In a recent article posted by Grant Wiggins (A veteran teacher turned coach shadows 2 students for 2 days – a sobering lesson learned), he posts the experiences of a former high school teacher who has entered a new role as a high school teaching coach. The article is a reflection piece that explores the experiences of the teaching coach shadowing 2 students for 2 days. What the teaching coach is exposed to, is an eye opening experience.

The post has a fully detailed explanation of the two day shadowing event, and although the experiences being talked about are in the context of a high school experience, many of the key learning experiences from the teaching coach are relevant to any level of teaching. Below is a summary of the key learning experiences the teaching coach identifies in the article, as well as some exemplars of how instructors here at the University of Lethbridge are trying to provide a more enjoyable and engaging classroom experience to our students.

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Teaching a “Non-Course”

Written by Jennifer Mather

In the Spring of 2007, I was on sabbatical, so that means I was not teaching courses, but I had been teaching…a non-course. This is a reflection on that experience.

Why teach a course when I didn’t have to? Well, I commonly have several students who do the work-academic combination of individualized Applied Study courses. As Christmas and my sabbatical drew closer, I could see that two students, each of whom was working towards graduate training in Speech and Hearing Disorders and both of whom were working with populations at risk for speech problems, would benefit from individualized instruction on language. At that time, no professor in Psychology knew much about or taught a class connected to linguistics. My research background of ethology, the observational approach to animal and human behaviour, meant that I could show them a view into understanding speech, particularly in conversation. So we agreed to do a non-course. We met once a week, and I took them from a list of defects they might encounter through sentence construction, cognitive difficulties and non-verbal expression to the massive complexity of multi-way conversation.

I found the experience stimulating and yet restful. They were eager to learn, as this was a foundation for their future work. We bounced ideas off each other, some coming from their other classes, some from me and some that we built together. Between our weekly meetings they completed assignments. Why restful? There were no papers to mark, no hassle about grades. I didn’t evaluate them at all, ironically since they worked extremely well.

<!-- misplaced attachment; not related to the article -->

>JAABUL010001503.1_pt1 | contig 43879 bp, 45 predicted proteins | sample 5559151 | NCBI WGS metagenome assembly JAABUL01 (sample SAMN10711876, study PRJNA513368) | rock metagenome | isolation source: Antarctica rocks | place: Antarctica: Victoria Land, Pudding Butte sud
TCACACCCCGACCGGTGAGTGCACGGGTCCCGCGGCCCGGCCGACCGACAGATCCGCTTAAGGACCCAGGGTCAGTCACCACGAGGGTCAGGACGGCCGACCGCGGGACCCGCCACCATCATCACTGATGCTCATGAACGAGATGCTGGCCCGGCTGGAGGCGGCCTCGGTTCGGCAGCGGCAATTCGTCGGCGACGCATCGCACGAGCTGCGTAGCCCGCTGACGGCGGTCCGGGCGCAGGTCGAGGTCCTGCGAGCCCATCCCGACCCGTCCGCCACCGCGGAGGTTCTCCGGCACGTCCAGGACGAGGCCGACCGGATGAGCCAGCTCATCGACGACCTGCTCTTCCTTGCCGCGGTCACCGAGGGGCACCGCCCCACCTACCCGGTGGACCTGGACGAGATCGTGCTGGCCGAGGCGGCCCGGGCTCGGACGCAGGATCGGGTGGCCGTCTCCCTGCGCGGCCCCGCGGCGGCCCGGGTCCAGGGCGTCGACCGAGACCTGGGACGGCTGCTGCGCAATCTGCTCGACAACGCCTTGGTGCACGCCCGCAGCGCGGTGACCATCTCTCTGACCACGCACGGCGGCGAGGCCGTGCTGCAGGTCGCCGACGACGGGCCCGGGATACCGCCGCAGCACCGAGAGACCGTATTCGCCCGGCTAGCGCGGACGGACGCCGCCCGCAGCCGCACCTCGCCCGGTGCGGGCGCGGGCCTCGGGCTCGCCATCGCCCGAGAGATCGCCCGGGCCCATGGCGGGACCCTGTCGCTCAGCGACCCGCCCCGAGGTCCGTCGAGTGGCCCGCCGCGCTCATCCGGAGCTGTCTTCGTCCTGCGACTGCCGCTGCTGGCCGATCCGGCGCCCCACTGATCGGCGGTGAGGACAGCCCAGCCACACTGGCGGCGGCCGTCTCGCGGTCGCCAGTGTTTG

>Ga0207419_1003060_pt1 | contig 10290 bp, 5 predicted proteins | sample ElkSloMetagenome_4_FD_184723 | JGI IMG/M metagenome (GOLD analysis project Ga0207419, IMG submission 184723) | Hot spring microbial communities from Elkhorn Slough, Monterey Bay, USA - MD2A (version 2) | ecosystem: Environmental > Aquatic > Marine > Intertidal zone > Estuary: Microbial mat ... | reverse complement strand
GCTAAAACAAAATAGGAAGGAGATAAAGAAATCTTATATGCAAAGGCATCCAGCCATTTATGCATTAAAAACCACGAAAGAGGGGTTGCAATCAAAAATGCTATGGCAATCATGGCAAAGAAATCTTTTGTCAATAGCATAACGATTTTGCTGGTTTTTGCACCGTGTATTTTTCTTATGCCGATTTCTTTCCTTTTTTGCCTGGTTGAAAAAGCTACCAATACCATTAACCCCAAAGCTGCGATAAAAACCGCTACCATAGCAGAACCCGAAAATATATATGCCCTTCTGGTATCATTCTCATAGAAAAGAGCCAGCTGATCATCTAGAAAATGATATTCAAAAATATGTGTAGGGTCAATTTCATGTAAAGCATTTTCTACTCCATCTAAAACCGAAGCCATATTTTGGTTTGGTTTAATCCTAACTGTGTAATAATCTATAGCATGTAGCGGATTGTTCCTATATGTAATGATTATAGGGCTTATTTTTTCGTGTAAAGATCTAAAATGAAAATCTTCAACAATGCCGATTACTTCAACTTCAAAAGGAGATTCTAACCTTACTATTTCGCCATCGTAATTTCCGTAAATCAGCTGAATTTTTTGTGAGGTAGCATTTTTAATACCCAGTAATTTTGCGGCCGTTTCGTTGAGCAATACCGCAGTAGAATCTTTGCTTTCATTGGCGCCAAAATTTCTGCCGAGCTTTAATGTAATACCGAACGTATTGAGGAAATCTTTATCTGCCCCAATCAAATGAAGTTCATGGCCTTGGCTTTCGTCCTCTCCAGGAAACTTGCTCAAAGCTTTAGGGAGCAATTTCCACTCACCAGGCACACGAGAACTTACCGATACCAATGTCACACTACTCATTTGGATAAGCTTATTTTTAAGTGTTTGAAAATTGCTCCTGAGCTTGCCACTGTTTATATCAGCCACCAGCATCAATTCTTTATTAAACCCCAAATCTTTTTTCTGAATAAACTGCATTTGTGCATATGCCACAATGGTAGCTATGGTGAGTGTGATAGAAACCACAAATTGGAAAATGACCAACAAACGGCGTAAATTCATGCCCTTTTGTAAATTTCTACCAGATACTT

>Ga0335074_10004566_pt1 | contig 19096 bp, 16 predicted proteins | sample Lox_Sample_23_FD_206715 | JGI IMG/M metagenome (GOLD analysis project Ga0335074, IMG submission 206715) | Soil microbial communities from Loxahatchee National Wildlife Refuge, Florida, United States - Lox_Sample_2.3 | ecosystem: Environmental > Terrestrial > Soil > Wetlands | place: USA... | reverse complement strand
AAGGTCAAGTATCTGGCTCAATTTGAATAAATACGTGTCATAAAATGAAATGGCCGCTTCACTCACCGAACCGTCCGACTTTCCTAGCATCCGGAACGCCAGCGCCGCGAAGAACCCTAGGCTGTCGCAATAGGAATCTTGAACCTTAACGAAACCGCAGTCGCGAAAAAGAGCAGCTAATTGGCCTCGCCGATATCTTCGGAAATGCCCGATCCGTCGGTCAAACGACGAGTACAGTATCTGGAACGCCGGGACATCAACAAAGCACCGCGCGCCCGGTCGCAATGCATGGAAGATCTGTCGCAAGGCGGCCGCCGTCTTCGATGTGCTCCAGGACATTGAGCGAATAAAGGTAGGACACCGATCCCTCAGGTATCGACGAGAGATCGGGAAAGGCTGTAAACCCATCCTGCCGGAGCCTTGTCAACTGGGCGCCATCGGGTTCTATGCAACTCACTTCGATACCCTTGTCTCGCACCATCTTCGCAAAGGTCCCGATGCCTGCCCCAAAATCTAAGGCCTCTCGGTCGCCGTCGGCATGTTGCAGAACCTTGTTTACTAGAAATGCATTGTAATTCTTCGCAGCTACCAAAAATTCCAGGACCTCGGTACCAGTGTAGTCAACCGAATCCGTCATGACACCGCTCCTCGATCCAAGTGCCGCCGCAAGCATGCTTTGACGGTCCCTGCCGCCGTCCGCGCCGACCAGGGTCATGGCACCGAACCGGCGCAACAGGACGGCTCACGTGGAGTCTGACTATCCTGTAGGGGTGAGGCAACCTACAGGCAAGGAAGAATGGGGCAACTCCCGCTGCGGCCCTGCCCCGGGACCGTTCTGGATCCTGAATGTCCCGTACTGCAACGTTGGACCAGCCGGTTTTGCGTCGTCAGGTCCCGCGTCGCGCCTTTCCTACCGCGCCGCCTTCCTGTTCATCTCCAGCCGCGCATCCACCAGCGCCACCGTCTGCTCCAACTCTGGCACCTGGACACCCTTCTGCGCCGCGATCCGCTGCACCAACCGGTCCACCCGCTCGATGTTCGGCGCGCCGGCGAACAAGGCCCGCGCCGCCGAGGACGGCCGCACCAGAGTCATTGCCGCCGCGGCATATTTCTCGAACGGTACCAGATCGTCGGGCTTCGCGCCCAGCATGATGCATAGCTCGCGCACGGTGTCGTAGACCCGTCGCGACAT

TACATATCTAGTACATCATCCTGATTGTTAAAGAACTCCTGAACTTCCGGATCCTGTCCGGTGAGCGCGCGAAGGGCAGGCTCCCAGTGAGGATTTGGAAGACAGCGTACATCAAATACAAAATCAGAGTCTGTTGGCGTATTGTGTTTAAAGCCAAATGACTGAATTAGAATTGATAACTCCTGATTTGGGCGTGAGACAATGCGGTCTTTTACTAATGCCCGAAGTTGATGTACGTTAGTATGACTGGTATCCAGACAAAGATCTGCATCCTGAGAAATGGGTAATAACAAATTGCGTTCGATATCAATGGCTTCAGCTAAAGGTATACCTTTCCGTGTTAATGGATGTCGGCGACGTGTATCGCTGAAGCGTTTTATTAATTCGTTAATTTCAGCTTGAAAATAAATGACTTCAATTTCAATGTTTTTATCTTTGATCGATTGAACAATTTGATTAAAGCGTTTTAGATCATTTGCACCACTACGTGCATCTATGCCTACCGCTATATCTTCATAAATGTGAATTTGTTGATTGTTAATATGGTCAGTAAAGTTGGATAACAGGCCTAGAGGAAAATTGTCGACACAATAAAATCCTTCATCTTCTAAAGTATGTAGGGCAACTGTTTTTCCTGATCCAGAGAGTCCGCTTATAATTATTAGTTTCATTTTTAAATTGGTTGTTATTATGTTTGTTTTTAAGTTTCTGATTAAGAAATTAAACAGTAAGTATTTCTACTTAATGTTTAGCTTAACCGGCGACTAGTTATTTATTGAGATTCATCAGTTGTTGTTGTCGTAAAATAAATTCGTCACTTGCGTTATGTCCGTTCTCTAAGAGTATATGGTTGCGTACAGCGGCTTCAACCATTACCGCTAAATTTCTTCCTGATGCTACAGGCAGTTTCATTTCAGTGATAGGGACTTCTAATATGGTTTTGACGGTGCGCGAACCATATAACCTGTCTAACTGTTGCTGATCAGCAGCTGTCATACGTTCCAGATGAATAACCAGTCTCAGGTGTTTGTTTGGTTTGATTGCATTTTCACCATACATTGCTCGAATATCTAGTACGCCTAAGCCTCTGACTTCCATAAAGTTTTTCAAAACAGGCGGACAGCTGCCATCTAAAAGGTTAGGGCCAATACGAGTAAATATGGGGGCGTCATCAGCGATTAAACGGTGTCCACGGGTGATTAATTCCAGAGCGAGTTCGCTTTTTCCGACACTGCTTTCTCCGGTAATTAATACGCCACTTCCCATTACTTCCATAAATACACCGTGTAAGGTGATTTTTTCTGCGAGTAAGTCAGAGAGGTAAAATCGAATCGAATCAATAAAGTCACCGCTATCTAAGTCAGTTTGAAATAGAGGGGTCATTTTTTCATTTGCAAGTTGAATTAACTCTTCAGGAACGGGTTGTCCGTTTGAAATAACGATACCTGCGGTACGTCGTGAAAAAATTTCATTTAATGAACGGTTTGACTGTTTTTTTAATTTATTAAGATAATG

What did the students say when I asked them for feedback at the end of the semester? One commented that she had given up telling her friends about it, they would ask why she was working when she wasn’t getting any course credit. What a comment on our system! Both of them loved the focus on themselves and what they wanted to know, but admitted a bit of a yearning for structure, for extrinsic as well as intrinsic rewards. Again, what a comment on our system, but I too expect no extrinsic reward. I’m on sabbatical, I’m not supposed to be teaching.

If I were an Oxford-style Don, this is how I would teach. I would love it. Working with students to help them educate themselves, what could be better? I admit it’s probably not cost efficient, though what is the cost efficiency of teaching a whole lot of students something they don’t really want to know, in order that they can promptly forget it? One of the students commented wisely that something would be missing in a whole university career of learning in this style. She said, in indirect praise of our General Liberal Education requirement, that things came up in classrooms or through courses that you didn’t necessarily want to take that nevertheless surprised and enriched you. So maybe I couldn’t be an individualized tutor for all of my teaching, maybe only some of it…but what a rich reward that would be.

Design and aesthetics matter when creating your course.

One area that is often overlooked in designing a course is the aesthetics of the course. Clearly this is not as important as the goals and objectives of the course, but a well put together course can help your students navigate the content and activities much easier. The infographic below shows some ways in which you can improve the look of your Moodle course.